"If such a file transfer can be done with floppies, it should be possible with images just the same."
Sorry for bumping an old thread, but it looks like ajvajra never figured out what 24bit meant, so just in case someone else will runs into the problem and reads this and doesn't understand again in the future, what this means step by step:
1. First, create an empty dos format disk image that will work with basilisk (a 'raw' disk image, without any headers, compression, encryption, etc.)
Actually, since you're going to need Basilisk set up with PC exchange to read the disk later anyway, you can use it to create the disk image too; that way you don't have to worry if you have right kind of disk image to work with basilisk:
i) run the basilisk gui
ii) Create a volume, choose the size, and give it a filename to save it as. Now you have a big blank file, and it's added to your basilisk config
iii) start basilisk. When the mac boots and finds the blank disk, the finder won't recognize the format and it will ask you if you want to initialize (format) it. Do that, give it a name, and from the Format pulldown, choose "DOS". Once it's done, the Mac will finish starting up, and you'll see the PC disk on your desktop along with your other disks.
iv) shut down again.
2. Back in windows, copy the files onto your disk image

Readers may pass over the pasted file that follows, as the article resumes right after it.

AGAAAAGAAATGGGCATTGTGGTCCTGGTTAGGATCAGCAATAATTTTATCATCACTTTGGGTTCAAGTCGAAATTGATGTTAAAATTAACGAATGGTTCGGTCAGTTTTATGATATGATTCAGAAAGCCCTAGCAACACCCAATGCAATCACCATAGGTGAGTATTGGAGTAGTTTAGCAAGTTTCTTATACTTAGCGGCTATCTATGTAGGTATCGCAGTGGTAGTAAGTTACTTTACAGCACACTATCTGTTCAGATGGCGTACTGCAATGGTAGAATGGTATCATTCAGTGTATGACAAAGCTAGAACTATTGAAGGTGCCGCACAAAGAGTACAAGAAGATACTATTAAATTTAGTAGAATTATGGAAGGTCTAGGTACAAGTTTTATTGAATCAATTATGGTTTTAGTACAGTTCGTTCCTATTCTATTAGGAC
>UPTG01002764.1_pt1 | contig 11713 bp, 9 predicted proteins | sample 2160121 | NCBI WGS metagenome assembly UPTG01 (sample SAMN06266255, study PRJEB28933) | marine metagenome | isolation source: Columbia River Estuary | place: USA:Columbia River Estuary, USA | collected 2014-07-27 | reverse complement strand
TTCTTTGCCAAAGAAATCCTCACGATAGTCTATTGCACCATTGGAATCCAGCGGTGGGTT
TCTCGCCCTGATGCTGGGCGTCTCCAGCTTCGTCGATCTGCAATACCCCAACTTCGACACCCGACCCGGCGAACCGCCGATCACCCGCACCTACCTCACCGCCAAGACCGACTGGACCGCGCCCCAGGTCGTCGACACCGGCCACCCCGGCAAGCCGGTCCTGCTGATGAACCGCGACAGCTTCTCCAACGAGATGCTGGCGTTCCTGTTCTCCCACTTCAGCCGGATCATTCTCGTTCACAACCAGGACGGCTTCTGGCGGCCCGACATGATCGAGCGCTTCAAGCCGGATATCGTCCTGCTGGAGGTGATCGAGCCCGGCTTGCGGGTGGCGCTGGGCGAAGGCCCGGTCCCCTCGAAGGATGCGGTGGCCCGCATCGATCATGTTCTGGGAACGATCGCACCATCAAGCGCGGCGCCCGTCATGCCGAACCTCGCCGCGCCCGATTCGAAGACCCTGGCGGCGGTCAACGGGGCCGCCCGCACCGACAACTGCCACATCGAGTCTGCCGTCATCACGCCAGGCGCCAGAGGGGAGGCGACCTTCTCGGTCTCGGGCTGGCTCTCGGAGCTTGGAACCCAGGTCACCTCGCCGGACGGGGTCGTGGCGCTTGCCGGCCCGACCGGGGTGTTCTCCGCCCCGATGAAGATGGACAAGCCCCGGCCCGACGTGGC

There isn't anything built into windows for working with raw disk images, but we won't let that stop us. =)
i) Download and install WinImage (shareware) http://www.winimage.com/download.htm
ii) Run WinImage, and open your dos disk image in it
(File -> Open, choose 'All Files', from the 'Files of type' pulldown, browse to and choose your disk image file)
iii) Delete any existing contents from the disk image
(select any files that appear in the winimage window, click delete, and accept the confirmation prompt)
iv) Copy your archived files originally from the dos floppies into the image
(drag them from any file window into the winimage window and accept the prompt)
v) Close winimage
3. Load up basilisk with your disk image attached, and it should now have your mac files on it with resource forks intact. Assuming you've got the other key ingredient, having an app on there that can open that file type, you can now double click and watch the magic.